Be lazy. Use cookiecutter and initialize your project with one of the template projects.
Suppose we're developing a package named teacup. The minimalist directory structure should look like this:
teacup/ teacup/ __init__.py teacup.py setup.py .gitignore
The top level teacup directory will be your git working directory. The second level teacup directory is a python package, and teacup.py is the main module for the package.
The setup.py file is the usual setuptools package configuration.
A more complete directory structure would be:
teacup/ docs/ tests/ teacup/ __init__.py teacup setup.py .gitignore README.rst
Note that tests is outside the teacup package. This avoids the tests being included when distributing the package. docs would be your Sphinx documentation repository.
What to place in __init__.py
Quiz yourself: What are the three different ways __init__.py is commonly used? Which one do you prefer?
From standalone module to package
It's common to start with your code in a module, but later realize it should be better organized in a package structure. If you already have other applications using your module, you can use __init__.py to maintain API compatibility with these other applications.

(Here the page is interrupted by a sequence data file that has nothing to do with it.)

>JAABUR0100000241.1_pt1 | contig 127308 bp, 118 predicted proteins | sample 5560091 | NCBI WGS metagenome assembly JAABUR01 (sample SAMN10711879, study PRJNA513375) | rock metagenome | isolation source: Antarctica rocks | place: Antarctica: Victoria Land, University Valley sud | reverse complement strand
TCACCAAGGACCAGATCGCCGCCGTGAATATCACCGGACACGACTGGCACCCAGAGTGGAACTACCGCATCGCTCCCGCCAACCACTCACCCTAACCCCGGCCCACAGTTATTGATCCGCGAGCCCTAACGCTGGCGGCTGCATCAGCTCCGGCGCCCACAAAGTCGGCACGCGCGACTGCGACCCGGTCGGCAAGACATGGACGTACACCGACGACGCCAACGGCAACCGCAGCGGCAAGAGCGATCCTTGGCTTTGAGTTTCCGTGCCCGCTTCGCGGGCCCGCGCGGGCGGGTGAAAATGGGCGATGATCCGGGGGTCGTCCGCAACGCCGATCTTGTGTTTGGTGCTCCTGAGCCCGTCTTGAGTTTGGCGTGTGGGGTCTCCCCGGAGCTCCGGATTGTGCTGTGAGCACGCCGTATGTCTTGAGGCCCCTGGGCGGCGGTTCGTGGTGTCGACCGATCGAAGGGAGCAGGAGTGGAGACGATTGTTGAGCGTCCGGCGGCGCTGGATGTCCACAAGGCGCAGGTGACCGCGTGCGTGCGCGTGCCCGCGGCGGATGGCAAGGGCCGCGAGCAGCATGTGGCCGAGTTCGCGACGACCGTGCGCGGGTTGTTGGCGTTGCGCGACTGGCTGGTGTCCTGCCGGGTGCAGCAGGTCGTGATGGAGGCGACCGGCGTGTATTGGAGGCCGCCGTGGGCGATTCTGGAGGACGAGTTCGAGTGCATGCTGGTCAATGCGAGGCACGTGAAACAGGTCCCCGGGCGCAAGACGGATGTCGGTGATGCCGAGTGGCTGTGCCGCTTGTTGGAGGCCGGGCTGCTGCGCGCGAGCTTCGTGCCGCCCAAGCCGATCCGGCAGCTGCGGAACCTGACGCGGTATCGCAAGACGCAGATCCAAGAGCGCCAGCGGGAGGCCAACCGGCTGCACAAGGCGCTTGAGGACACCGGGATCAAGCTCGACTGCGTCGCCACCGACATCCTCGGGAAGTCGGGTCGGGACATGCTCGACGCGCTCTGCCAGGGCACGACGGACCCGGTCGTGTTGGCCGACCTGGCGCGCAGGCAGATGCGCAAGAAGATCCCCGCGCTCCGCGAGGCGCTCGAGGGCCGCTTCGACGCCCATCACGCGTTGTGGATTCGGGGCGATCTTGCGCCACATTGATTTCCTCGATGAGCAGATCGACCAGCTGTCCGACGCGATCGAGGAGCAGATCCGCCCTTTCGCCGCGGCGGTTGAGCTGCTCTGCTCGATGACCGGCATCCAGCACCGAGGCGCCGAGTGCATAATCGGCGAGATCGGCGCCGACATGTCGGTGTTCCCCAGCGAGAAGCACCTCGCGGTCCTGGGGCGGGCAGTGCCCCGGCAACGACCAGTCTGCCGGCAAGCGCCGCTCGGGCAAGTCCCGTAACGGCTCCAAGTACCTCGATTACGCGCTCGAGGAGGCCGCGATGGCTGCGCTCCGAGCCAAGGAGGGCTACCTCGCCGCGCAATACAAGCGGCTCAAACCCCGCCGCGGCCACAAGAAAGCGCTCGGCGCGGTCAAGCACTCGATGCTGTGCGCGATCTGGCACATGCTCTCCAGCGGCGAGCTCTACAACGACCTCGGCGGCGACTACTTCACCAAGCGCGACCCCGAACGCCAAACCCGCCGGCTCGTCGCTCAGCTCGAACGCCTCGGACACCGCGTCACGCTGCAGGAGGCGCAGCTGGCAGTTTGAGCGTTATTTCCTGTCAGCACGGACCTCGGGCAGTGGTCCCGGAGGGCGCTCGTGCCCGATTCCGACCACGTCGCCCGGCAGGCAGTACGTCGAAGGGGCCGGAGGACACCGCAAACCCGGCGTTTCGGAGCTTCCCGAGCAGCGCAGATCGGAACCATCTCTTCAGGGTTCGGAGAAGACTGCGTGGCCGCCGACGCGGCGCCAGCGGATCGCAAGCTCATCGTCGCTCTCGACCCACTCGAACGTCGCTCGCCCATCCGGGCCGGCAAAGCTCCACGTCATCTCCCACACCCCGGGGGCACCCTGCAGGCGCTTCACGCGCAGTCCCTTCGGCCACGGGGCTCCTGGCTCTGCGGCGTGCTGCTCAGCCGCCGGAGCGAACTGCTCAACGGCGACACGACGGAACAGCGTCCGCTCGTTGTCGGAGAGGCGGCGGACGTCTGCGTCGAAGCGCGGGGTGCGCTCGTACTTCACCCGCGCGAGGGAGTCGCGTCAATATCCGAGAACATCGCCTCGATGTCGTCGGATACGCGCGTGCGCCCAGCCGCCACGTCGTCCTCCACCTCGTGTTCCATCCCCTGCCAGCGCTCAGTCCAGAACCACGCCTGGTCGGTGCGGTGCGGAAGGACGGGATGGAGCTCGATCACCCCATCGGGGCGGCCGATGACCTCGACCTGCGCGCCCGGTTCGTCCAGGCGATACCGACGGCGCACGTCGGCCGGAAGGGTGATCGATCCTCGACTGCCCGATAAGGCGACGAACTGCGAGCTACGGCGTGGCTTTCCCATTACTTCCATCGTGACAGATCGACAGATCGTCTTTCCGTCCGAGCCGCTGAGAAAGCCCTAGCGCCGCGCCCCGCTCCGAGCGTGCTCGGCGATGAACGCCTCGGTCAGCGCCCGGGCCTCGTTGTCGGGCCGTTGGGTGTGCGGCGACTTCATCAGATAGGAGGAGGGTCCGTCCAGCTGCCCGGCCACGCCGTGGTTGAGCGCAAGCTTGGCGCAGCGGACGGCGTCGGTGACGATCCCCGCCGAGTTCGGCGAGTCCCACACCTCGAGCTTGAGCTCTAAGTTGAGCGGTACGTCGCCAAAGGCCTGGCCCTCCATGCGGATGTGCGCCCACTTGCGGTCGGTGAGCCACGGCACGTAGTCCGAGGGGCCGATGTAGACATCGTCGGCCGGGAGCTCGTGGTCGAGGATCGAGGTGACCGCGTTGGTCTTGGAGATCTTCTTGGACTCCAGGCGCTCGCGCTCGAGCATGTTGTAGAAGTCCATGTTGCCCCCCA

For example, if we have an existing module silverware:
# silverware.py def teaspoon(): pass def knife(): pass def fork(): pass
There are already applications and other libraries using our functions teaspoon, knife and fork:
# this is dinnertable.py, an app or module that uses our silverware module from silverware import teaspoon teaspoon()
If we want to turn the silverware module into a package, possibly containing other modules we would structure it as follows:
silverware/ silverware/ __init__.py silverware.py spoons.py forks.py setup.py .gitignore
To maintain API compatibility with the applications and modules that were already using silverware, we place the following in __init__.py:
# __init__.py of the silverware package from silverware.spoons import teaspoon from silverware.forks import fork from silverware.silverware import knife
This effectively places teaspoon, knife and fork in the silverware namespace and allows dinnertable.py to still use from silverware import teaspoon even if teaspoon is defined in the silverware.spoons module and fork in the silverware.forks module.
I used absolute imports in this example. You could, conceivably, use relative imports like this:
# __init__.py of the silverware package from spoons import teaspoon from forks import fork from silverware import knife
And it would work just fine. But explicit is better than implicit.